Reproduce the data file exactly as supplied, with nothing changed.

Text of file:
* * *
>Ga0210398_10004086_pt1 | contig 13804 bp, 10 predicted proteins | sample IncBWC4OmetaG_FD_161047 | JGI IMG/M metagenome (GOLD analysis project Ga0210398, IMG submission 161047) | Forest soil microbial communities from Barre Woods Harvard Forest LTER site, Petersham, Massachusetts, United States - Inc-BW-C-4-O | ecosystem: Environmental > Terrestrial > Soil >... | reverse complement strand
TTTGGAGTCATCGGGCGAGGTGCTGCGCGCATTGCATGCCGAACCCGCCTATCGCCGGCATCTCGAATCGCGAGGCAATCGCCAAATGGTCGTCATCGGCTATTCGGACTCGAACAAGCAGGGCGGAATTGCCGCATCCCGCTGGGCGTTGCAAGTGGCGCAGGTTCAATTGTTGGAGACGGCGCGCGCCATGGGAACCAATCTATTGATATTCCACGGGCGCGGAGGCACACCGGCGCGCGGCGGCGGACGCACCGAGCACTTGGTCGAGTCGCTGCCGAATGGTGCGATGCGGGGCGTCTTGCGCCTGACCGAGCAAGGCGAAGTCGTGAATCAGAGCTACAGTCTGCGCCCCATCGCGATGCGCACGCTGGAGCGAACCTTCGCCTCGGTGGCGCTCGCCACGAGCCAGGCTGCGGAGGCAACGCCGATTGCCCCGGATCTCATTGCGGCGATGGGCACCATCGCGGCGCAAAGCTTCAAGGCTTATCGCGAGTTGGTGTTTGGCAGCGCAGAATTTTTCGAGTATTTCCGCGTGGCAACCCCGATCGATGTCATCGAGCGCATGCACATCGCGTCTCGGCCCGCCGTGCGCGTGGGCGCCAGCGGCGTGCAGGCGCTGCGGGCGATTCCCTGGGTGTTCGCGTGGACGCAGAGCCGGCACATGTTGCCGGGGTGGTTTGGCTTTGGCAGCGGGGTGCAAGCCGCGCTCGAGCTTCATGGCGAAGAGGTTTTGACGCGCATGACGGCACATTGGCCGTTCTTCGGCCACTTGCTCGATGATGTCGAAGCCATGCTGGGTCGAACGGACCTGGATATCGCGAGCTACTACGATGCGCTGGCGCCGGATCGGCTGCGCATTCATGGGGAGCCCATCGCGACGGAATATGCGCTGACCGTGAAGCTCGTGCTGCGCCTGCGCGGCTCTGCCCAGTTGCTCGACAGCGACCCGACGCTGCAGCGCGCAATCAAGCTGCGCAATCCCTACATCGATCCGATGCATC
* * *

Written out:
>Ga0210398_10004086_pt1 | contig 13804 bp, 10 predicted proteins | sample IncBWC4OmetaG_FD_161047 | JGI IMG/M metagenome (GOLD analysis project Ga0210398, IMG submission 161047) | Forest soil microbial communities from Barre Woods Harvard Forest LTER site, Petersham, Massachusetts, United States - Inc-BW-C-4-O | ecosystem: Environmental > Terrestrial > Soil >... | reverse complement strand
TTTGGAGTCATCGGGCGAGGTGCTGCGCGCATTGCATGCCGAACCCGCCTATCGCCGGCATCTCGAATCGCGAGGCAATCGCCAAATGGTCGTCATCGGCTATTCGGACTCGAACAAGCAGGGCGGAATTGCCGCATCCCGCTGGGCGTTGCAAGTGGCGCAGGTTCAATTGTTGGAGACGGCGCGCGCCATGGGAACCAATCTATTGATATTCCACGGGCGCGGAGGCACACCGGCGCGCGGCGGCGGACGCACCGAGCACTTGGTCGAGTCGCTGCCGAATGGTGCGATGCGGGGCGTCTTGCGCCTGACCGAGCAAGGCGAAGTCGTGAATCAGAGCTACAGTCTGCGCCCCATCGCGATGCGCACGCTGGAGCGAACCTTCGCCTCGGTGGCGCTCGCCACGAGCCAGGCTGCGGAGGCAACGCCGATTGCCCCGGATCTCATTGCGGCGATGGGCACCATCGCGGCGCAAAGCTTCAAGGCTTATCGCGAGTTGGTGTTTGGCAGCGCAGAATTTTTCGAGTATTTCCGCGTGGCAACCCCGATCGATGTCATCGAGCGCATGCACATCGCGTCTCGGCCCGCCGTGCGCGTGGGCGCCAGCGGCGTGCAGGCGCTGCGGGCGATTCCCTGGGTGTTCGCGTGGACGCAGAGCCGGCACATGTTGCCGGGGTGGTTTGGCTTTGGCAGCGGGGTGCAAGCCGCGCTCGAGCTTCATGGCGAAGAGGTTTTGACGCGCATGACGGCACATTGGCCGTTCTTCGGCCACTTGCTCGATGATGTCGAAGCCATGCTGGGTCGAACGGACCTGGATATCGCGAGCTACTACGATGCGCTGGCGCCGGATCGGCTGCGCATTCATGGGGAGCCCATCGCGACGGAATATGCGCTGACCGTGAAGCTCGTGCTGCGCCTGCGCGGCTCTGCCCAGTTGCTCGACAGCGACCCGACGCTGCAGCGCGCAATCAAGCTGCGCAATCCCTACATCGATCCGATGCATC